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How to Travel like an Olympian

Win it with these science-proven, athlete-tested travel tips, whether you're headed for the podium or the boardroom.

Rest before you go

Rest Well Before You Go

Travel fatigue is the tiredness and discomfort you feel after your daily routine goes off the rails and you spend half a day in a seated position. Flying Toronto to Lima – an eight-hour flight within a single time zone – will bring on travel fatigue. The 11-hour flight from Vancouver to Seoul, cities which are 17 hours apart on the clock, will give you jet lag, too. So if you start your trip short on sleep, all the jet-lag cures in the world won’t help. That means no all-nighters pre-departure – and none on arrival, either.

Jump on jet lag

And Get the Jump on Jet Lag

Do it by phase-shifting your circadian rhythms. While you may not be as hardcore as the Canadian women’s ice hockey team, you can make a few adjustments: If you’re heading east, go to bed one hour earlier than the night before a few days in a row. When flying west, try staying up later than usual. For added benefit, seek light earlier in the morning when flying east, and closer to bedtime when going west.

Sleep Aid

When jet lag hits, up your sleep game by taking a melatonin supplement (not banned by the World Anti-Doping Agency) 30 minutes before pillow time. And get a personalized jet-lag plan at

Running start

Get a Running Start

On arrival, go for a walk or a run to help regulate the hormones that influence metabolism (cortisol), mood and digestion (serotonin) and sleep (melatonin).

“Getting some exercise in daylight, especially outdoors, at your destination is a powerful way to reset your body clock.”
Dr. Robert McCormack, Chief Medical Officer, Canadian Olympic Commitee

Up the Pressure

Don’t arrive with stiff muscles and sore feet. Compression garments promote circulation – a key recovery factor – and stop your calves, ankles and feet from swelling in flight.

Compression scale: What our Canadian athletes wear

Cassie Sharpe
Cassie Sharpe
Freestyle Skiing – Halfpipe
Scott Moir
Scott Moir
Ice Dance
Ankle socks
Mark Arendz
Mark Arendz
Para Biathlon and Para Cross-country Skiing
Knee socks
Patrick Chan
Patrick Chan
Figure Skating
Compression pants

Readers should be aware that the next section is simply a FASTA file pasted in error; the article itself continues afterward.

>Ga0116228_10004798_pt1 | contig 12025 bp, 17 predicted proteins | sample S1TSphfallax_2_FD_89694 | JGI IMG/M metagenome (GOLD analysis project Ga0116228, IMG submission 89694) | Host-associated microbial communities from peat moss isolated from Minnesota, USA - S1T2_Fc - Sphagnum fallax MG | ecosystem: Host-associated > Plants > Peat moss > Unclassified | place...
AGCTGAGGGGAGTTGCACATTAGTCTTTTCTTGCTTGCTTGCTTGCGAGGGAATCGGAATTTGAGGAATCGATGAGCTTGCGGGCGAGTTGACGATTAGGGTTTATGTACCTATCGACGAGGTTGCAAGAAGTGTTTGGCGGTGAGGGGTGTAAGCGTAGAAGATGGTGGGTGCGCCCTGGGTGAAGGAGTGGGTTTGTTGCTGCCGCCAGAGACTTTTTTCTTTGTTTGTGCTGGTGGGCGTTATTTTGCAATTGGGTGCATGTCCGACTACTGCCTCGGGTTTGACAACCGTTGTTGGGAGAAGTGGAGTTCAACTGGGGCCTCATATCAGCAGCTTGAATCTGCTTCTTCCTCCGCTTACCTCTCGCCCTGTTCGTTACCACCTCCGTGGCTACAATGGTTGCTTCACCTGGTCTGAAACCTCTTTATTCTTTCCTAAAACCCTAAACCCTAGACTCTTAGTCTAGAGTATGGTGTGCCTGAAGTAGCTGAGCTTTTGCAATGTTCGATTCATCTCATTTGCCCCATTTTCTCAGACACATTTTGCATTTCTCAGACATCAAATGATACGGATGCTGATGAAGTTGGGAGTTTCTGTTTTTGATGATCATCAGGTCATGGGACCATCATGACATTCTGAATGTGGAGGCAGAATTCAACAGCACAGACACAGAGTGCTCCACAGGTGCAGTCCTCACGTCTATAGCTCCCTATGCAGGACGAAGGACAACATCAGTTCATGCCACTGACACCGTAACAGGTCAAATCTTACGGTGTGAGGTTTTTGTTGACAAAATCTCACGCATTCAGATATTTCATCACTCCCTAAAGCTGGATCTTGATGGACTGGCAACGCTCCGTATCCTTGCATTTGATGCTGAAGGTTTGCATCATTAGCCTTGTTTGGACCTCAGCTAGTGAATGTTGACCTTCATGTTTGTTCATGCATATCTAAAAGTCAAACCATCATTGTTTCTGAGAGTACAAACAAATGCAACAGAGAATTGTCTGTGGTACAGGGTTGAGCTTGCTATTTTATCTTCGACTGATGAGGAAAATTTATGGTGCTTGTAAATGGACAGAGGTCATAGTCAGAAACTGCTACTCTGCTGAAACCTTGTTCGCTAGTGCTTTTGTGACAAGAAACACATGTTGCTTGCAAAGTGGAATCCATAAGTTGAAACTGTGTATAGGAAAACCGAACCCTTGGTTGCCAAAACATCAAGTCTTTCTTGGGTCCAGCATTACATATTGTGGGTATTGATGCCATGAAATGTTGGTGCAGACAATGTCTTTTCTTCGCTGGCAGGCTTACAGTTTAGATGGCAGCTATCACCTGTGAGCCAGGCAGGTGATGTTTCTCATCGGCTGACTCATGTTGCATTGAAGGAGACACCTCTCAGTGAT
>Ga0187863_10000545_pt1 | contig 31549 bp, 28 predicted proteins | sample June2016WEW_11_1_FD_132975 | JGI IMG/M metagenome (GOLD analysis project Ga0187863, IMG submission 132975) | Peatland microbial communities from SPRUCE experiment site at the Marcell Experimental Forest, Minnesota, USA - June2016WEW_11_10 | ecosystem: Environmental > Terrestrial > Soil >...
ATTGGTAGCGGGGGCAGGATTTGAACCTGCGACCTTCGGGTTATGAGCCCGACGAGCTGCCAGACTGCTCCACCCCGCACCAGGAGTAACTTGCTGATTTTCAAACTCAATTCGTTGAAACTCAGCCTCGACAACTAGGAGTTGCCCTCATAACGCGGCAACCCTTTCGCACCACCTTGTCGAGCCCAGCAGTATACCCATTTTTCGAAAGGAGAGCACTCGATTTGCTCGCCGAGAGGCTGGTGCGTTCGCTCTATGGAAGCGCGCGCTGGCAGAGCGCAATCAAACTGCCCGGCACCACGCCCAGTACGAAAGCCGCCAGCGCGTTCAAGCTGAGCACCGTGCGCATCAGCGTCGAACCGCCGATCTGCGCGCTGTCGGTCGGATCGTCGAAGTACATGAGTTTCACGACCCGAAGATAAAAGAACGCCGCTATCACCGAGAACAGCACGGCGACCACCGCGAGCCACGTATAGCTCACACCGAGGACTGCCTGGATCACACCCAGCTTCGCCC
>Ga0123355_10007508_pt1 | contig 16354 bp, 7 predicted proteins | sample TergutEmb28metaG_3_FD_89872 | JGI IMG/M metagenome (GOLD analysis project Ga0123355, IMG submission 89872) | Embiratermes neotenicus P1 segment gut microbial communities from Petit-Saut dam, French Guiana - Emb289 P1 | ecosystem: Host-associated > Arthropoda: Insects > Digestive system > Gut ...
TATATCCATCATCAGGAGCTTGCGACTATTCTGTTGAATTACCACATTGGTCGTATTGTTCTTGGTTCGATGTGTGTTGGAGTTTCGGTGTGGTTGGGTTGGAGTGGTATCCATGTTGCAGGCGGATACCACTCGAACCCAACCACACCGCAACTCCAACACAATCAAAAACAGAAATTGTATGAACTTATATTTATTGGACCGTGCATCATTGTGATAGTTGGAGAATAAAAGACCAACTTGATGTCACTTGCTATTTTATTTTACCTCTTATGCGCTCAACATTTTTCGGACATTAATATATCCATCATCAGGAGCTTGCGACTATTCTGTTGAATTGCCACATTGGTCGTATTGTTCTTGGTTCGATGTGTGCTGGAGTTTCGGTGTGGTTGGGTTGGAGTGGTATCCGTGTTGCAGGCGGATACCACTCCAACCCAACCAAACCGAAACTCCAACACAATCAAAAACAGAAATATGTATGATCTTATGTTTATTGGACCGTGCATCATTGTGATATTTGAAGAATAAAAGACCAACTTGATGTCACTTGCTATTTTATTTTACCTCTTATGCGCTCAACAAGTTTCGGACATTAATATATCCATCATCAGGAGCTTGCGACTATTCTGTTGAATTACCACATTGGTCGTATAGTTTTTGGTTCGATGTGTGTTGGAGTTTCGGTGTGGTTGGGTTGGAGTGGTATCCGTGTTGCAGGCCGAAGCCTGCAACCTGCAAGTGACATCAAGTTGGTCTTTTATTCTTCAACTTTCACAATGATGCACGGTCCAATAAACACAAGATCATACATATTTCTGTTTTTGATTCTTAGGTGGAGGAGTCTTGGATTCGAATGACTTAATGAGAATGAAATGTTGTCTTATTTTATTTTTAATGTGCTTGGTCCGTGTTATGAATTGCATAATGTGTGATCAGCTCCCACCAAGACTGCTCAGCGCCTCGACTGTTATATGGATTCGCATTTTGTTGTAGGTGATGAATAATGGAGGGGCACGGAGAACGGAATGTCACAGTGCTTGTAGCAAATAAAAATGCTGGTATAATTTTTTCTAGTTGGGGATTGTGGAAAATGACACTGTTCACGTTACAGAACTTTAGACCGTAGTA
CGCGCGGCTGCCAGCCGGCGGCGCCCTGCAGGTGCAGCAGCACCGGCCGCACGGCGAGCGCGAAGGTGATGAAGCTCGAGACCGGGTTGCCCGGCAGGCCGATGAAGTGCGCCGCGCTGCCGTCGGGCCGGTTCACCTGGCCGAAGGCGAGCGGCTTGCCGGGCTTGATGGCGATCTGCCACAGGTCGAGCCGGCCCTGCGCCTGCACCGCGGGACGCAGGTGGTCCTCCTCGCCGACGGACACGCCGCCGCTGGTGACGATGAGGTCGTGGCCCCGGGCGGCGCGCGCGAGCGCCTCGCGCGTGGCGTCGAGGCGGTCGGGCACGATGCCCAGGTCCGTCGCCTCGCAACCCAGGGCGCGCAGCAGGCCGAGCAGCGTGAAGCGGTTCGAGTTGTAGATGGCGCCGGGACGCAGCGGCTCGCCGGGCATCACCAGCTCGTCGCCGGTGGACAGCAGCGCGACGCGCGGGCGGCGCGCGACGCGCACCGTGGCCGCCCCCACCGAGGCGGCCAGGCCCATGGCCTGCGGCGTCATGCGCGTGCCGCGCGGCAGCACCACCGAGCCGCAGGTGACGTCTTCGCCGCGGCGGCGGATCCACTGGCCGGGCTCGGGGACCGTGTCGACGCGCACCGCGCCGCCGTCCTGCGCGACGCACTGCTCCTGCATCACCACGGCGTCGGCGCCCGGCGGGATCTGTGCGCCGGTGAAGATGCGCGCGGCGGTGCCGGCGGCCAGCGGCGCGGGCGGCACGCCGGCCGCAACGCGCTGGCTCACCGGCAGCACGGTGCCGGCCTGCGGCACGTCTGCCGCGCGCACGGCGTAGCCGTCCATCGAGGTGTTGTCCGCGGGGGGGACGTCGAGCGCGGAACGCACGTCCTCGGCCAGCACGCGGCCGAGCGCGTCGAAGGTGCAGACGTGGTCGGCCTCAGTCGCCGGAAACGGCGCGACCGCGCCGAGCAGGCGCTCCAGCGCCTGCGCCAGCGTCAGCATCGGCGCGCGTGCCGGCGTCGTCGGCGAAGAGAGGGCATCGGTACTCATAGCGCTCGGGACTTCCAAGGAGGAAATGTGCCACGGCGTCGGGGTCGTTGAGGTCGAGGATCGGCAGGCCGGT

Eat wheaties after dark

Eat Your Wheaties After Dark

Start eating on your destination’s schedule a few days before departure, as changing your meal patterns can help shift your body clock. For a big time change like Vancouver to Seoul that means eating a light, breakfast-style meal around bedtime, and having your heaviest meal early in the day.


See Yourself Going for Gold

Just as a freestyle skier goes through each of her aerials before a run, walk through every step of your pitch or presentation in your mind’s eye before the real thing. Any visual detail that you can gather, like the room where you’ll be speaking, will make your visualization more realistic and effective.

“Imagery is the language of performance. If you can’t imagine it, you can’t do it.”
Peter Jensen, Canadian mental performance coach

The ABCs of Mindfulness

By Peter Jensen, Canadian Mental Performance Coach


BE AWARE Take stock of where you are and what you’re about to do.


BREATHE Spend a moment paying attention to your breathing.


CHOOSE YOUR FOCUS Gradually shift your mind to what you’re going to do; then, do it. If you lose focus along the way, don’t panic – just start again from the top.

“Before I compete, my mind’s going a million miles an hour, but closing my eyes and visualizing my breath draws me back to the present.”
Patrick Chan, figure skater

Plan for the worst

But Plan for the Worst

Visualizing the bad stuff, too, will help prepare you for any twists in the road, like a sudden change in weather for an athlete, or a slide deck that won’t open during a presentation. Prepare for possible upsets – with extra batteries, cold and sinus medication, thumb drives and cloud-based backups – so a hiccup doesn’t turn into a disaster.



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